This phrase from the Belgian Pavilion in Venice, curated by AWJGGRAUaDVVTAT, perhaps best sums up the current architectural affairs. Architecture has a mission, and it has to somehow be related to economics."No More Play" could have been a better title for this edition of Venice, rather than Common Ground. No more fancy starchitecture, no more "look at me" buildings, maybe no more buildings at all.
Herzog and deMeuron must have missed the phonecall from Venice, and insisted on presenting their latest and fanciest, of course in typically fantastic objects and clever presentation through newspaper articles. I think it was some kind of concert hall.
Valerio Olgiati gave good proportions to a rather banal idea, of the common ground of references shared between architects. (Here I was thinking that architects nowadays scrolled through their references like thumbnails in a valley of jpgs.
San Rocco had the prettiest display of them all, a table full of interesting looking models, super clever and diverse, objects that blurred the line between found and designed, just as it should be. Oh and it was something to do with collaborations.
Dubai had a catalogue to give away and large arch projections of desert beach landscapes, easy on the eyes.
Chile was all about a salt mining town somehow destroyed by it's own economy, I think. I have the catalogue, promise to check.
5 young architects bought a house in Detroit for $500! then they proceeded to do their thing in the house, creating a collage in progress, in which they lived and work in.
Over at the Italia (central) pavilion a rather out of the blue Piranesi project.
MVRDV had a clever "farmville" type proposal but with spectacularly out of date graphics. Somebody fell asleep on their Windows 95
REM on the other hand was spot on as usual, with a re-evaluation of 8 post-war public sector architects, in a cool photomural installation. Would have been nice to have a take on these buildings, rather than just a look.
Somewhere in the central pavilion, a treasure trove of casabella and domus archives, not scanned but in real life paper, complete with yellowing ads and articles that never made it to the compendiums and anniversary editions.
If only I could have spent a week in there.
Over at the Spanish pavilion, Enric Ruiz Geli's Cloud 9 posse presented their very funky El Bulli foundation. I wonder if the resemblance to Pizza Hut is accidental, or?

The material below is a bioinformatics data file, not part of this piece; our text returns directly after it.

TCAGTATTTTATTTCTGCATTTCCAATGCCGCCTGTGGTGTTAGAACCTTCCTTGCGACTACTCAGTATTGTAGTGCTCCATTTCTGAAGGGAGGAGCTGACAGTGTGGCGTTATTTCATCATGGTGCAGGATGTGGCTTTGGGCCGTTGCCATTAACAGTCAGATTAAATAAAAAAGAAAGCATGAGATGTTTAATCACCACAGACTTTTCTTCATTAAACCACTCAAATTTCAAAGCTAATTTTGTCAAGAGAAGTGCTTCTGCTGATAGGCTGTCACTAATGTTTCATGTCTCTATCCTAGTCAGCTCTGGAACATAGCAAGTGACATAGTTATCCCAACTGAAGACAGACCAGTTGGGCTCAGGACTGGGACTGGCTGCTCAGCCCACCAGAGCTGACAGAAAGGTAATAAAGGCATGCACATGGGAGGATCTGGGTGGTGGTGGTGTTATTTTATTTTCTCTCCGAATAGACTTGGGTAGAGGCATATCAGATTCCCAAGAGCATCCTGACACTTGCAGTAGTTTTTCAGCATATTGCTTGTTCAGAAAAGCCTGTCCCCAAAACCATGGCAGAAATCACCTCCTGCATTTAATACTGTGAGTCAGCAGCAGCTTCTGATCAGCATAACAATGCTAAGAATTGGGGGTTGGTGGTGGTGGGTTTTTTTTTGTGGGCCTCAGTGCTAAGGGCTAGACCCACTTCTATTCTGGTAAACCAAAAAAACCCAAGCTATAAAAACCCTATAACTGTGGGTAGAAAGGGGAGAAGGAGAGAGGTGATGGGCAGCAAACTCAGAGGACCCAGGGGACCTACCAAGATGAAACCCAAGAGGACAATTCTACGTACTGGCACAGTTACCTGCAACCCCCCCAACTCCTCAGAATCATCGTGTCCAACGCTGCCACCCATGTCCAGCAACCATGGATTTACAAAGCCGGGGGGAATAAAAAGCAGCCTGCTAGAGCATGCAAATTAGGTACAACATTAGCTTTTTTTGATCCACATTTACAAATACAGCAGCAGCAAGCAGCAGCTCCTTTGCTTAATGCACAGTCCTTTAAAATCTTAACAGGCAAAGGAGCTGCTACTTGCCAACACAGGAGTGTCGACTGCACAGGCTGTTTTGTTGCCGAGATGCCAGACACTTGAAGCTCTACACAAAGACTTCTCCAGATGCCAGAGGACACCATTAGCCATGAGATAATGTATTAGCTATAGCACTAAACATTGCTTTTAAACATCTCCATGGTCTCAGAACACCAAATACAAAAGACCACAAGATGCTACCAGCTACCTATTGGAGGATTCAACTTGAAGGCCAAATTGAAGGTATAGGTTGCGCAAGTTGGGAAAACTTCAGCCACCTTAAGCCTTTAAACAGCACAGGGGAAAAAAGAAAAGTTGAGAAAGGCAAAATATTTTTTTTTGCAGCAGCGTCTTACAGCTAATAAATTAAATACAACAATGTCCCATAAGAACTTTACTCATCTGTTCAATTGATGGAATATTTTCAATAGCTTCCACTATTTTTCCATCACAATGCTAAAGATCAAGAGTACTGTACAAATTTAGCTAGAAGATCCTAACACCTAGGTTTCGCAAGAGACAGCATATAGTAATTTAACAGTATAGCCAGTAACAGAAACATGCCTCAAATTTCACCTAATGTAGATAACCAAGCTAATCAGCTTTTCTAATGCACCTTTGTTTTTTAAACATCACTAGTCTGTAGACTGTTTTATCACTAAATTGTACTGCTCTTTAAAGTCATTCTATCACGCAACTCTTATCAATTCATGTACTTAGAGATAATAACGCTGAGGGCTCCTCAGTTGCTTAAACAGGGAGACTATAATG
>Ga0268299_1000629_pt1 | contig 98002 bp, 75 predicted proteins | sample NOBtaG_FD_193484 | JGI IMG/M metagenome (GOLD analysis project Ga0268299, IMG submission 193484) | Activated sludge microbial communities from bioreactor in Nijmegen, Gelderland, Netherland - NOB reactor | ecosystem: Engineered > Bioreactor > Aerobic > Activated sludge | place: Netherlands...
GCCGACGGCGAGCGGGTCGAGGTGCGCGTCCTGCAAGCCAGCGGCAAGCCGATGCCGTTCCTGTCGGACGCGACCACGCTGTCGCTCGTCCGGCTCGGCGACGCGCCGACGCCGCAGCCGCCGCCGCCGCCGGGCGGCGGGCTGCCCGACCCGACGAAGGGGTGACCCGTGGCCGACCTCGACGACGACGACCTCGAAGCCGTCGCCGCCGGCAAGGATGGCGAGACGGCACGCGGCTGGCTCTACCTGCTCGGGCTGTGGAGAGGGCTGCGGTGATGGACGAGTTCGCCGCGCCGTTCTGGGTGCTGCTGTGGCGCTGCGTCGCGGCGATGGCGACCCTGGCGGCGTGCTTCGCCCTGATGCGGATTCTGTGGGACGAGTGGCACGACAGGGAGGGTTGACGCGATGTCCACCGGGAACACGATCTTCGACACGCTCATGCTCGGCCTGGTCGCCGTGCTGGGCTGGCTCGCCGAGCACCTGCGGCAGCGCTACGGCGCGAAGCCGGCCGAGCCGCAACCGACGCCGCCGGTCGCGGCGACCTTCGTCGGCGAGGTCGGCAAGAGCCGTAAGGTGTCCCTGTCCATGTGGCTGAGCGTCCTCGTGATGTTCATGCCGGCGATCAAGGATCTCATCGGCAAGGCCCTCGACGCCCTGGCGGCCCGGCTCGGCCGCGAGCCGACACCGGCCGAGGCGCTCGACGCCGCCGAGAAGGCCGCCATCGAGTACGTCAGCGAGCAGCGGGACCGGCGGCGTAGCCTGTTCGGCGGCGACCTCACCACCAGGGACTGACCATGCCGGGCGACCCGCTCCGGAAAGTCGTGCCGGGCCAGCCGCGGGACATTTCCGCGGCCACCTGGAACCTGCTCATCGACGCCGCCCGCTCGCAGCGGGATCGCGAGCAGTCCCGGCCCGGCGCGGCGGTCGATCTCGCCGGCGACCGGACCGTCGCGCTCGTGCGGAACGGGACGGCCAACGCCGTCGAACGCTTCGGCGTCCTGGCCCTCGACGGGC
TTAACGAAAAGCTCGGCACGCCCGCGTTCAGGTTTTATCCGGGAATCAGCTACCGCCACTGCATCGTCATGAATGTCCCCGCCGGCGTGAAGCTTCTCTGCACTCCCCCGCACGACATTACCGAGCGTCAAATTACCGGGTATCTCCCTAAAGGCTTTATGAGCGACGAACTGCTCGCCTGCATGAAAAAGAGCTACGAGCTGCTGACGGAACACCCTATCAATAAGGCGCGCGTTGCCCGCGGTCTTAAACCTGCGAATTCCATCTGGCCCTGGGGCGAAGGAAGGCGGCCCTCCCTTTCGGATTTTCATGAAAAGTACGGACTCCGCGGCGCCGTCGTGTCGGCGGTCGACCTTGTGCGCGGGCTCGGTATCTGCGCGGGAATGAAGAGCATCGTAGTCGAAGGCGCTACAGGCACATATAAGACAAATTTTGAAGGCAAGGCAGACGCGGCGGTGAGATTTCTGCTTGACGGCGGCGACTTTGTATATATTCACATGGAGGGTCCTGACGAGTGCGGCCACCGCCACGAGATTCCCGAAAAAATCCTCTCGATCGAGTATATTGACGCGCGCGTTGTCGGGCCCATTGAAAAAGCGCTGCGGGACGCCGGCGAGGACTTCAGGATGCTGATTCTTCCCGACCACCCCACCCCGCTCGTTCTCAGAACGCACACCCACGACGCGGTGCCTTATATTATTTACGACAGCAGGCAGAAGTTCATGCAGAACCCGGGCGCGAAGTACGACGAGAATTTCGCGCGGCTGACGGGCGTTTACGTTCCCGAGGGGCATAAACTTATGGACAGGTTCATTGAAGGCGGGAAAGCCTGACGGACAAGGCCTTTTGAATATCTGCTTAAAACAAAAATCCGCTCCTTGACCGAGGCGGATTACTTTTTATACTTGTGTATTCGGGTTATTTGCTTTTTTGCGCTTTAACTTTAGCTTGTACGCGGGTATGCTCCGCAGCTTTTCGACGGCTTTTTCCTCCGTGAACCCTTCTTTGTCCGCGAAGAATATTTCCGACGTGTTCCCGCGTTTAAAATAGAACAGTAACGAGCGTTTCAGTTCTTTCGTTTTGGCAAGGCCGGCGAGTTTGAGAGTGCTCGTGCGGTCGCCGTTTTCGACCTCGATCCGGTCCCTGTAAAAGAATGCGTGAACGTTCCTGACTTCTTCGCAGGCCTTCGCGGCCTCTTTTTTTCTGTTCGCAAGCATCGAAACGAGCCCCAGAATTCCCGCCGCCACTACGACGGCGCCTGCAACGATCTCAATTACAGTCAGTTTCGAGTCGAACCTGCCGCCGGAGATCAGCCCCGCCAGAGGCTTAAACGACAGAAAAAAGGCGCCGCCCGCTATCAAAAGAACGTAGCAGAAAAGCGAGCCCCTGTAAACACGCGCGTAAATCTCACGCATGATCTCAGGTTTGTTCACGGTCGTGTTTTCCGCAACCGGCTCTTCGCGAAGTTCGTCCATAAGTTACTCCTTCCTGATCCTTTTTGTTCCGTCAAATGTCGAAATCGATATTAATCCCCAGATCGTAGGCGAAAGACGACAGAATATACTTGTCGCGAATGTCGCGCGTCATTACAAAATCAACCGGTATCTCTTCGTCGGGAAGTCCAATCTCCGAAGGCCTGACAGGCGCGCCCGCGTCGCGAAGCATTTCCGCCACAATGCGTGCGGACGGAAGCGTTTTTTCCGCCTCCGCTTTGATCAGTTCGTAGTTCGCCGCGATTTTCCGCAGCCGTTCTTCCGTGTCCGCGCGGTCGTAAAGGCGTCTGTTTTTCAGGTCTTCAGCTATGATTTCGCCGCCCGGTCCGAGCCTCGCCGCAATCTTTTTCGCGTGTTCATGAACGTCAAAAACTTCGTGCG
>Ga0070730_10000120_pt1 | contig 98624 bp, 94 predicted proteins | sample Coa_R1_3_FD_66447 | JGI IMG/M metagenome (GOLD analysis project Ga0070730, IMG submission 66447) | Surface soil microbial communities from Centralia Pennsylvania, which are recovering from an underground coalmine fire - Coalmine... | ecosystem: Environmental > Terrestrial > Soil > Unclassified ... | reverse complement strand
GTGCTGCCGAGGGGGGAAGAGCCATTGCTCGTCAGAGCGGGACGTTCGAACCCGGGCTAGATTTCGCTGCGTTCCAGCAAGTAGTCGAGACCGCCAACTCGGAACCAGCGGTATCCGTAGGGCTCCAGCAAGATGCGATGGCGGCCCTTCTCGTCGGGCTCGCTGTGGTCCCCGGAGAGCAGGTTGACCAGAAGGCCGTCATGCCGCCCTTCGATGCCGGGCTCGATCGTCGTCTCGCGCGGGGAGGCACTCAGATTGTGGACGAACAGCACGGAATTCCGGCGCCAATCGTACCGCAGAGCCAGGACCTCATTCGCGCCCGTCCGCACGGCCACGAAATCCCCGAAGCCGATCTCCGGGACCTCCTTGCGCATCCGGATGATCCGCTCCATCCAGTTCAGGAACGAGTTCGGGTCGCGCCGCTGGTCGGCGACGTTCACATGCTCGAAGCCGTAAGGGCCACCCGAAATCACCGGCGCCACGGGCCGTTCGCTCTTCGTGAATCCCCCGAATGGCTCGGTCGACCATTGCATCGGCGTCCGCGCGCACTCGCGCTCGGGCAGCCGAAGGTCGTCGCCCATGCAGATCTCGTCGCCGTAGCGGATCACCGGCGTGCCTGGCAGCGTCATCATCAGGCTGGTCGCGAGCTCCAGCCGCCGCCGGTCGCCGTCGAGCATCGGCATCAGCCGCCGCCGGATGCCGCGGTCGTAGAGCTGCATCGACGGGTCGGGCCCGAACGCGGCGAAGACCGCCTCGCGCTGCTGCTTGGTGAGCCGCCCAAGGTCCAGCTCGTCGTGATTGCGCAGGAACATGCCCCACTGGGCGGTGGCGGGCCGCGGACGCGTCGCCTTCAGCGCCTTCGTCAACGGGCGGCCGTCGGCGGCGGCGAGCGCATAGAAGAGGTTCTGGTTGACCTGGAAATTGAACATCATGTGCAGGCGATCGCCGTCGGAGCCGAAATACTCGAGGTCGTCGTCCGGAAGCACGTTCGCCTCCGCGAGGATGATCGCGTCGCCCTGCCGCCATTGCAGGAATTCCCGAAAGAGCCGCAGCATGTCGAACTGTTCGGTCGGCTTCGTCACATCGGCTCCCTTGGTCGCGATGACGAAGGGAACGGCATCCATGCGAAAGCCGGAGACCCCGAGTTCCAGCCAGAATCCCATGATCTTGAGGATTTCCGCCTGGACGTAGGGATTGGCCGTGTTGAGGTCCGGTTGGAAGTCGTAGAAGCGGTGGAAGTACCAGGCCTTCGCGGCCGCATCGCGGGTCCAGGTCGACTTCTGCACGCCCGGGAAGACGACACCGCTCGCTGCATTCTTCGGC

One of my total favorites was Israel, which began as a museum-shop type of installation, where you could buy Yasser Arafat toy figures and little Bible notepads and cute 3D prints of oil barrels. Walking up, each of the objects assumed their position in the narrative of how Israel and all it's problems and conflicts came to be.
including a hard look at orthodox settlers and all. Somehow the combination of ultra-pop museum shop and hardcore politics seems like a very current take on the state of the world.
USA pavilion was all about urban activism and grass roots solutions to local problems, a manual for running your city.
Nordic Pavilion was more or less a collection of worldwide architectural cliches re-performed by local architects, and I dont mean this in a good way. The little bunny had to close it's eyes.
Japan had an ace pavilion as usual, with Toyo Ito organizing his younger disciples in a effort to provide architecture to the Tsunami stricken areas.
the team, which included hot favourite Sou Fujimoto, did not sign their work, but anonymously contributed to a pool of great looking solutions (they also all looked the same).
houses that appeared to be made of fragments of houses combined with tree trunks.
stacks of roofs and flowerpots
and stairs and roof and flowerpots
and houses that look like rocks and flowerpots, though I couldnt help but think that people in a moment of distress just need an ISOBOX to call home. Nevertheless Japan was awesome as usual.
Another moment of grand coolness was the German Pavilion, where handsome and clever Kostantin Grcic installed a very MEMEoid space of large images with short text and these old looking rusted platforms. "Oh these are the planks that Venice uses during Aqua Alta, we just borrowed them for the installation and will give them back in December. I didn't want to design an object for this, I prefer to use what exists."
Those were perhaps the most contemporary words I heard during this trip.
on another level of coolness, Caruso St. John architects had their own Grindr profile trolling around Venice
Belgian Pavilion, as noted before, was all about how to reconfigure the EU into a sustainable business model, curated by AWJGGRAUaDVVTAT (I cannot stop saying this)
the presentation was a little dry
but when you notice the single family home stuck on the back of a supermarket chain, all acquired a new gravitas (or maybe this was just my reading).
Over at the Greek Pavilion, a clever hand-drawn model from AREA
bedrooms in the city describe it's population, and their means (deca)
Aristide Antonas presented a set of printouts and portfolios of recent work, cleverly reflecting the minimum budget given to participants (ouch)
our maximal to the point of illegibility contribution TROLLCASINO went way over budget Greek style, but we had fun making it, even if the subject was the current sad state of Athens.